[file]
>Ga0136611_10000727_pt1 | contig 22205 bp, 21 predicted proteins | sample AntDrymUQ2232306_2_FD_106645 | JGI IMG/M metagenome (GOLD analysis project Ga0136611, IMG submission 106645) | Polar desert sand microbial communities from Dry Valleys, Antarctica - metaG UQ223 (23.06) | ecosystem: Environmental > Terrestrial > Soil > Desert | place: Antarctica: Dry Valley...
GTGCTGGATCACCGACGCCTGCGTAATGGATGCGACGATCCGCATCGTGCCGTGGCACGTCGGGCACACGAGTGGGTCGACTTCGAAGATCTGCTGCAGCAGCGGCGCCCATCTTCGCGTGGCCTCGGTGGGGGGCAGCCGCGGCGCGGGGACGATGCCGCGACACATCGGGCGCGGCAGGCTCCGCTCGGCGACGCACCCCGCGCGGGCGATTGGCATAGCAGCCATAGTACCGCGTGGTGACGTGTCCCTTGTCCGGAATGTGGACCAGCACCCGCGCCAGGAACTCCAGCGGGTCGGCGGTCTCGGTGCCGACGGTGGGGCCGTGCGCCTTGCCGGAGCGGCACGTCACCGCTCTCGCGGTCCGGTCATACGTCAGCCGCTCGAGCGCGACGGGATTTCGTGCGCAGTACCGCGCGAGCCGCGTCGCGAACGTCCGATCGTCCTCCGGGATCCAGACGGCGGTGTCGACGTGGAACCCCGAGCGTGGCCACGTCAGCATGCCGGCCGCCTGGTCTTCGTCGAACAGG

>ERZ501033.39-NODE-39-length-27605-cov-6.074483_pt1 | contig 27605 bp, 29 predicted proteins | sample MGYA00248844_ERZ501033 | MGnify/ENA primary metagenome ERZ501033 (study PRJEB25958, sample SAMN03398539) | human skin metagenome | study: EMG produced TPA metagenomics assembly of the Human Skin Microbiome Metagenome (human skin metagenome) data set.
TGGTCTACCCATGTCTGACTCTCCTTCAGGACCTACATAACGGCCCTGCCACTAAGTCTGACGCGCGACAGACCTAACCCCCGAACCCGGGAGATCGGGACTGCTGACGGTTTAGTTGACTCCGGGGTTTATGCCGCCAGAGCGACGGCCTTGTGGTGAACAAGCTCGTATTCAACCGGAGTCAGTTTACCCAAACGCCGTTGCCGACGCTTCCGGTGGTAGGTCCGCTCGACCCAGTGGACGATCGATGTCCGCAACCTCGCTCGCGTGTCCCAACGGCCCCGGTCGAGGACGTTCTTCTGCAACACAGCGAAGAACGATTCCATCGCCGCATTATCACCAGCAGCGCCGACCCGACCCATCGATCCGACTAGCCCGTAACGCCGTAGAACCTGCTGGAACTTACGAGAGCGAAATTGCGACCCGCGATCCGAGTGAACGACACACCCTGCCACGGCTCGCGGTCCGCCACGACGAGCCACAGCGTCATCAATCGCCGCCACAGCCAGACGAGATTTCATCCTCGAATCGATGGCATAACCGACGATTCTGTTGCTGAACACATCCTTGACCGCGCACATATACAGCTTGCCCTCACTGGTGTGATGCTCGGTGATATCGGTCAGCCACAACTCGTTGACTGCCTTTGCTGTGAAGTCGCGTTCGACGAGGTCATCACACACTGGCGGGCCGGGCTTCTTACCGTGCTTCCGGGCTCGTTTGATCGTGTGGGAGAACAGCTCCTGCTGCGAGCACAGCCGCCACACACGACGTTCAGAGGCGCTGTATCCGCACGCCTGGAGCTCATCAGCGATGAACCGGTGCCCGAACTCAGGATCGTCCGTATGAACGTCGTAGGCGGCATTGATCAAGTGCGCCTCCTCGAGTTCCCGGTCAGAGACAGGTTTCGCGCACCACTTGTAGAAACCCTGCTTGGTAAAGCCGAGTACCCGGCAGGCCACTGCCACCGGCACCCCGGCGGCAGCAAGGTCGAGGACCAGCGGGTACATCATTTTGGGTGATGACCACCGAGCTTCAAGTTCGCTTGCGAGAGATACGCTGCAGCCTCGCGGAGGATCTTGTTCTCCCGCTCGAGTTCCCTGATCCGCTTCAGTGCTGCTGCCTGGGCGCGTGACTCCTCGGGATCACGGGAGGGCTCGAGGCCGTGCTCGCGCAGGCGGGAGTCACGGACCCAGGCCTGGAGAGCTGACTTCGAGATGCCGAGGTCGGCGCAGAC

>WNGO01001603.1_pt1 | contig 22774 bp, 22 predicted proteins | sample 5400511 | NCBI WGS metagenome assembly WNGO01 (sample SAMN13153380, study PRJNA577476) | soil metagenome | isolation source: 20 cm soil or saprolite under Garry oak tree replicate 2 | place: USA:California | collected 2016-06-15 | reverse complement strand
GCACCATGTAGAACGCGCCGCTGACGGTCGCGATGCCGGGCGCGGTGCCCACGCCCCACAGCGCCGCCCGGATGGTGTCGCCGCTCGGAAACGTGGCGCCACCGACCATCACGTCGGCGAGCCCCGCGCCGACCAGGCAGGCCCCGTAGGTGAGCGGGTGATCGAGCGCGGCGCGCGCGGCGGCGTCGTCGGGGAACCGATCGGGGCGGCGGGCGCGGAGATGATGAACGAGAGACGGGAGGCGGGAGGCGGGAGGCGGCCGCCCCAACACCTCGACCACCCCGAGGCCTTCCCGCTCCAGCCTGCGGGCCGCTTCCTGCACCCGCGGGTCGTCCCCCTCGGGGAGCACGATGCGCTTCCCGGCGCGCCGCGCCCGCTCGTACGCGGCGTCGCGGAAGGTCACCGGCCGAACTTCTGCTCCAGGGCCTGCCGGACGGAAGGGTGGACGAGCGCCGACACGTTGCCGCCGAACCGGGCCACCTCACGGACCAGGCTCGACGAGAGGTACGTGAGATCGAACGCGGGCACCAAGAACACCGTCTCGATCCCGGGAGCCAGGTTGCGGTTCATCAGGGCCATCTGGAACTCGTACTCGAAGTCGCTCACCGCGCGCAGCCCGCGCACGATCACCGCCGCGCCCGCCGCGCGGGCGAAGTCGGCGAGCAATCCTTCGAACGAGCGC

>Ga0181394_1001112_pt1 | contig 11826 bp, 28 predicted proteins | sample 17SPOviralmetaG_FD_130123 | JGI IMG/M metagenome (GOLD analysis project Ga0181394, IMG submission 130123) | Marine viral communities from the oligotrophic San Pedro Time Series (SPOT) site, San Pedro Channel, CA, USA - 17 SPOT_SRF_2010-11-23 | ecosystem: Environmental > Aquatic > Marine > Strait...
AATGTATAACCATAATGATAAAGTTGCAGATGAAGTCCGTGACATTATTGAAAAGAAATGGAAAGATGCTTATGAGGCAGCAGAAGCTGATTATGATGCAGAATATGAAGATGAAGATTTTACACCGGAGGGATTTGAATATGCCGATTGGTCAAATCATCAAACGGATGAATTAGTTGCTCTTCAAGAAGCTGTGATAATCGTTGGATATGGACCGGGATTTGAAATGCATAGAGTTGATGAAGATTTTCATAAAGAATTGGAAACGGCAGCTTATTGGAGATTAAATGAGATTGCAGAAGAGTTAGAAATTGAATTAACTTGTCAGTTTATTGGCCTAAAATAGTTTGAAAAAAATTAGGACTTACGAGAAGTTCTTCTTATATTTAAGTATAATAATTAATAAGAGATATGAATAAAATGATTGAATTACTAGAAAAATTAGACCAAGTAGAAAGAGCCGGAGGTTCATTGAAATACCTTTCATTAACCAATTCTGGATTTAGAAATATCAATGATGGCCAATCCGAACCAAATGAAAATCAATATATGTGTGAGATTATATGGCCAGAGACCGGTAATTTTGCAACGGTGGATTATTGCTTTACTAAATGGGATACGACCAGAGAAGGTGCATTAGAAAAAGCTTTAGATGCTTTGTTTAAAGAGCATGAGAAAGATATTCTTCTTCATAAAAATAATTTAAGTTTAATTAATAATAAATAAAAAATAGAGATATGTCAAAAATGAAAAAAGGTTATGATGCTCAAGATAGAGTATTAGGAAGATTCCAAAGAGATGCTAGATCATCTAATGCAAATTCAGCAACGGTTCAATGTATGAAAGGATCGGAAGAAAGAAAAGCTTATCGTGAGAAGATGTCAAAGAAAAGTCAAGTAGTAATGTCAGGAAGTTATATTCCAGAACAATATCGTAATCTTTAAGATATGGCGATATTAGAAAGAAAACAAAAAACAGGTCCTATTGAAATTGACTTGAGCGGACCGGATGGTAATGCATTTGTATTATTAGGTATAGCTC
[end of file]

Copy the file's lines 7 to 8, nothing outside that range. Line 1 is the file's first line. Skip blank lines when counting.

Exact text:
>Ga0181394_1001112_pt1 | contig 11826 bp, 28 predicted proteins | sample 17SPOviralmetaG_FD_130123 | JGI IMG/M metagenome (GOLD analysis project Ga0181394, IMG submission 130123) | Marine viral communities from the oligotrophic San Pedro Time Series (SPOT) site, San Pedro Channel, CA, USA - 17 SPOT_SRF_2010-11-23 | ecosystem: Environmental > Aquatic > Marine > Strait...
AATGTATAACCATAATGATAAAGTTGCAGATGAAGTCCGTGACATTATTGAAAAGAAATGGAAAGATGCTTATGAGGCAGCAGAAGCTGATTATGATGCAGAATATGAAGATGAAGATTTTACACCGGAGGGATTTGAATATGCCGATTGGTCAAATCATCAAACGGATGAATTAGTTGCTCTTCAAGAAGCTGTGATAATCGTTGGATATGGACCGGGATTTGAAATGCATAGAGTTGATGAAGATTTTCATAAAGAATTGGAAACGGCAGCTTATTGGAGATTAAATGAGATTGCAGAAGAGTTAGAAATTGAATTAACTTGTCAGTTTATTGGCCTAAAATAGTTTGAAAAAAATTAGGACTTACGAGAAGTTCTTCTTATATTTAAGTATAATAATTAATAAGAGATATGAATAAAATGATTGAATTACTAGAAAAATTAGACCAAGTAGAAAGAGCCGGAGGTTCATTGAAATACCTTTCATTAACCAATTCTGGATTTAGAAATATCAATGATGGCCAATCCGAACCAAATGAAAATCAATATATGTGTGAGATTATATGGCCAGAGACCGGTAATTTTGCAACGGTGGATTATTGCTTTACTAAATGGGATACGACCAGAGAAGGTGCATTAGAAAAAGCTTTAGATGCTTTGTTTAAAGAGCATGAGAAAGATATTCTTCTTCATAAAAATAATTTAAGTTTAATTAATAATAAATAAAAAATAGAGATATGTCAAAAATGAAAAAAGGTTATGATGCTCAAGATAGAGTATTAGGAAGATTCCAAAGAGATGCTAGATCATCTAATGCAAATTCAGCAACGGTTCAATGTATGAAAGGATCGGAAGAAAGAAAAGCTTATCGTGAGAAGATGTCAAAGAAAAGTCAAGTAGTAATGTCAGGAAGTTATATTCCAGAACAATATCGTAATCTTTAAGATATGGCGATATTAGAAAGAAAACAAAAAACAGGTCCTATTGAAATTGACTTGAGCGGACCGGATGGTAATGCATTTGTATTATTAGGTATAGCTC